Comparing hypervisors: LXD, IBM PowerVM, Proxmox and Red Hat OpenShift as alternatives to VMWare ESXi

Virtualization is a vital tool in the IT world, enabling companies to optimize their hardware resources and improve the efficiency and management of their systems. VMware ESXi has been an undisputed leader in this space, but with its purchase by Broadcom and the very important changes in pricing, and above all, the elimination of its free version, thousands of customers are evaluating the existing alternatives.

Here is our small contribution, as IBM PowerVM experts but also enthusiasts of the other KVM-based options. All of them (except VMWare) work in our labs and depending on the projects we choose one or the other for our customers. If you would like us to discuss it in detail
please contact us without obligation.

While it is difficult to provide a comprehensive comparison with all ESXi features, as they vary between versions and specific combinations with other VMware tools, the following table provides a summary of what we consider to be the most important ESXi features and how they are supported in LXD, PowerVM, Proxmox and Red Hat OpenShift. We hope you find it useful.

Feature LXD VMware ESXi PowerVM Proxmox Red Hat OpenShift (OCP)*
Type of software Open source. Owner Proprietary (IBM specific) Open source (KVM and container-based) Proprietary (based on Kubernetes and containers)
It is based on KVM. Just as OCP supports containers and also VMs. VMkernel Based on IBM technology inherited from Mainframe environments, with advanced processor micro-partitioning technologies and HW isolation of VMs. KVM and LXC KVM (for virtual machines *if installed in bare-metal mode and not on top of other hypervisors) and Kubernetes for containers
Web UI Yes Yes, but limited. vSphere is required for many functionalities. Yes HMC (equivalent to vSphere) or PowerVC (based on OpenStack) Yes Yes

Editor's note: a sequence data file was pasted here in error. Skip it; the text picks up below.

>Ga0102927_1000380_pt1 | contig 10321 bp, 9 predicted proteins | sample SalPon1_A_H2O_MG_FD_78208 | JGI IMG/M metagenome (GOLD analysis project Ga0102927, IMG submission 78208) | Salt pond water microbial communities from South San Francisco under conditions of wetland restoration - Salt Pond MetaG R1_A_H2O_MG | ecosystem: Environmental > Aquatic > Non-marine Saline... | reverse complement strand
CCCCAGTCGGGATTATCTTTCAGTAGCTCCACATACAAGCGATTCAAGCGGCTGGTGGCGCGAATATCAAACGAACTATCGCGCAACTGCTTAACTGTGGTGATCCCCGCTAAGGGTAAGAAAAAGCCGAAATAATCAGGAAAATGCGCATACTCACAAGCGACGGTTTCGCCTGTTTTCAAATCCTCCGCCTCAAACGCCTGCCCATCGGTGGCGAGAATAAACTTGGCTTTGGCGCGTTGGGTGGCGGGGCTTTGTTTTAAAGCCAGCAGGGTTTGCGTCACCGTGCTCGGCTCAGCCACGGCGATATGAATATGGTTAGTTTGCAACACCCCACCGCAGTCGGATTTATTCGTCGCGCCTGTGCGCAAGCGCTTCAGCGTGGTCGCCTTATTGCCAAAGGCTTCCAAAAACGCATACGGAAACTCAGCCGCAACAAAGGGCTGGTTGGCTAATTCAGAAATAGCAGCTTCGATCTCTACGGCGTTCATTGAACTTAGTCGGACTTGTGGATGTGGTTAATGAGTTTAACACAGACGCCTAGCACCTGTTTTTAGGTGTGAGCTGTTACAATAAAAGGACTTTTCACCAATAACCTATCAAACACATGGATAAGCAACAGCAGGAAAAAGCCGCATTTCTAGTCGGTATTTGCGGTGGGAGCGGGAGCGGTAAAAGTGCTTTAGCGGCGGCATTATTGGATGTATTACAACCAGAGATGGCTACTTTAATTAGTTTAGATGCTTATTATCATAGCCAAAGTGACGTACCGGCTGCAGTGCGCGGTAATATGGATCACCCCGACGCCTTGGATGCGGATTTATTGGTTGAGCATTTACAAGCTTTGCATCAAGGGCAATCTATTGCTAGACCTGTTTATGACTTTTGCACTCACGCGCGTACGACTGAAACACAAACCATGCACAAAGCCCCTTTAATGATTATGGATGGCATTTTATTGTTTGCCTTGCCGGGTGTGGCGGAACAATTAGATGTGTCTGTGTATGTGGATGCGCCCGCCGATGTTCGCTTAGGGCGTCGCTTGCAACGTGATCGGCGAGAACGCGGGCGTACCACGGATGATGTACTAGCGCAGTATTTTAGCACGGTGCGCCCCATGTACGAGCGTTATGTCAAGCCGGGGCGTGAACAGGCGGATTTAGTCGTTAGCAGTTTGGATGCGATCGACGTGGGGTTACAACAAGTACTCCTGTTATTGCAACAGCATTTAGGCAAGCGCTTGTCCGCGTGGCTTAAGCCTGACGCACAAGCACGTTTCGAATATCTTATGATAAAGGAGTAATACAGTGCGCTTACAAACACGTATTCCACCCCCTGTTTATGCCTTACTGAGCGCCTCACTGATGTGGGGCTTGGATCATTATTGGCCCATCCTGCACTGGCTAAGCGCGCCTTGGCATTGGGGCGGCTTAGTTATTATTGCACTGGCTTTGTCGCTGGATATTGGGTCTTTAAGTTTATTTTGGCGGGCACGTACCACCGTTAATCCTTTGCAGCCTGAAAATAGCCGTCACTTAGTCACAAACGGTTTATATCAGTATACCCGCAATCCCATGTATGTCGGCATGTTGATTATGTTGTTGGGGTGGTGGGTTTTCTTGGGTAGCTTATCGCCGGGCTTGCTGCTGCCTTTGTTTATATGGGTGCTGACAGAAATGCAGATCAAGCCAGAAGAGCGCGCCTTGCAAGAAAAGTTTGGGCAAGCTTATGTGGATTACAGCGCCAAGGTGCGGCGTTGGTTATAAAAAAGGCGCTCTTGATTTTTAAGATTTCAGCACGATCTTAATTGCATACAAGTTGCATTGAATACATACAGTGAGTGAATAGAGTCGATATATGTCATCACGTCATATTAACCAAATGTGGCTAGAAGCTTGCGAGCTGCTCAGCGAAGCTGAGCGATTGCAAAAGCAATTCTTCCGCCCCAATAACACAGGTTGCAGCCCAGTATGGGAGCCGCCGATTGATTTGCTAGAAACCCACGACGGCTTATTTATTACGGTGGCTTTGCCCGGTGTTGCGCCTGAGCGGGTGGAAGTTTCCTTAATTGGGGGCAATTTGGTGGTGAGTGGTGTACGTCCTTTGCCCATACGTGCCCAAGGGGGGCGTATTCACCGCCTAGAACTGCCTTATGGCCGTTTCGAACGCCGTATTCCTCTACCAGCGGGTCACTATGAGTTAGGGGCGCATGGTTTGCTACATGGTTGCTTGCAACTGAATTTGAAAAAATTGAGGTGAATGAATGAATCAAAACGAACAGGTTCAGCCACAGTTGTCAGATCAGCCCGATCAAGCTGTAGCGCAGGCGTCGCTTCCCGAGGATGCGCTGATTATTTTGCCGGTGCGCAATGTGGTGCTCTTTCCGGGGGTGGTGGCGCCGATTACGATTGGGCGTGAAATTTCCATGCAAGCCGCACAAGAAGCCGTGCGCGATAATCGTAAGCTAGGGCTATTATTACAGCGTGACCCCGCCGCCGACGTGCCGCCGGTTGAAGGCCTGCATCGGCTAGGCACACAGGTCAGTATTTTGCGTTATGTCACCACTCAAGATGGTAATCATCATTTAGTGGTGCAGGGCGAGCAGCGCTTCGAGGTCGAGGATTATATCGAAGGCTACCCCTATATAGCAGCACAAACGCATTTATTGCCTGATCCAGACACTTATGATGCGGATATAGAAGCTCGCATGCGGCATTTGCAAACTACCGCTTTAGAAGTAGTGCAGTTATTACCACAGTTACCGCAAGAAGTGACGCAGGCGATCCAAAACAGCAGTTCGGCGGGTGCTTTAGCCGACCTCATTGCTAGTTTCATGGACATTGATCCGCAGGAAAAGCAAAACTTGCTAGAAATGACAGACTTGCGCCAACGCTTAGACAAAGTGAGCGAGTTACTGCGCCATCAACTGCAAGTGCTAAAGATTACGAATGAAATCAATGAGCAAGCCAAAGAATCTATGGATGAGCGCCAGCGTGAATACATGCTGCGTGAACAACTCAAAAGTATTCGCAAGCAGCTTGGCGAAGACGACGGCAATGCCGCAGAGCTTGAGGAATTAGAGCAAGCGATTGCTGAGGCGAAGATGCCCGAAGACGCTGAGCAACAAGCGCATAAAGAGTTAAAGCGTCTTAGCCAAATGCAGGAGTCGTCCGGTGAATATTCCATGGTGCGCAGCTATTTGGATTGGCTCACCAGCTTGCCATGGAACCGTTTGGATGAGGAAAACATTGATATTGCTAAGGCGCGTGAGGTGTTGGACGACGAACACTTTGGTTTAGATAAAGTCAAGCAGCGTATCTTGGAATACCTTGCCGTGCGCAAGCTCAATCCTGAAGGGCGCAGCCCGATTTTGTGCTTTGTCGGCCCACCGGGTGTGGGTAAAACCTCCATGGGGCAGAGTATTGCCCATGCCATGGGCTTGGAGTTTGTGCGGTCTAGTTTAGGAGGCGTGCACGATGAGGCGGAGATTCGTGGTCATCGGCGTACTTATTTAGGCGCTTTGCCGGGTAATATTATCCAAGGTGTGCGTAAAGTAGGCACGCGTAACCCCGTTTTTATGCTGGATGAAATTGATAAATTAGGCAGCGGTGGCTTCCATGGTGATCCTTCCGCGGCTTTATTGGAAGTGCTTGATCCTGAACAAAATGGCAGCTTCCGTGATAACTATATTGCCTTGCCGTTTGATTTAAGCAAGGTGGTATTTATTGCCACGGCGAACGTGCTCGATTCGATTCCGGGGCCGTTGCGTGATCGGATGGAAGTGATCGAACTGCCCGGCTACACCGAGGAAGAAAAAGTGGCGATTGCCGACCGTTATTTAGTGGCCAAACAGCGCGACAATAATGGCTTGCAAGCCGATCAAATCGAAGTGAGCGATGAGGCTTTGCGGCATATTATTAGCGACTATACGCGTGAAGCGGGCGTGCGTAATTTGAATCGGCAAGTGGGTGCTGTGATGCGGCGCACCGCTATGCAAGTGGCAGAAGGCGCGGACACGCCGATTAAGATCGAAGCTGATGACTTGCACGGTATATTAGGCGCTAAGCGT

Clustering Yes Yes Yes Yes Yes (through Kubernetes)
High Availability Yes Yes Yes Yes Yes (with advanced Kubernetes features)
VM live migration Yes Yes Yes Yes Yes (via Kubernetes and OpenShift Virtualization)
Shared storage Ceph vSAN Supports various file systems and storage Ceph, ZFS and others GlusterFS, Ceph and others
Networking Bridge, OVN NSX Compatible with almost all network technologies Bridge, VLAN, VXLAN and others SDN, OVN and others
Snapshots Yes Yes Yes Yes Yes
Backup Yes Yes Yes (with IBM and third-party management tools) Yes Yes
Free trial N/A (unlimited free use) 30 days Not applicable (included free with IBM hardware) N/A (unlimited free use) Free trial available
Cost Free of charge, with enterprise support available per physical host Full functionality requires a paid license. Included with IBM Power hardware Free of charge, with enterprise support by subscription Core-based underwriting; varies by environment.
Number of yarns Limited to 2 threads per core (x86) Limited to 2 threads per core (x86) Up to 1,920 threads (Power10 E1080) Limited to 2 threads per core (x86) Limited to 2 threads per core (x86)
Type of hypervisor Level 1 (over KVM) Level 1 Level 0 (separate VMs at firmware level with CPU mapping) Level 1 (KVM) and Level 2 (LXC) Level 2 (on RHEL)
Technology maturity (years) > 10 years > 20 years > 30 years (coming from Z environments / LPARs) > 10 years > 10 years
Maximum RAM capacity per VM Up to 2TB Up to 2 TB Up to 32 TB Up to 2TB Up to 2TB
SiXe Ingeniería
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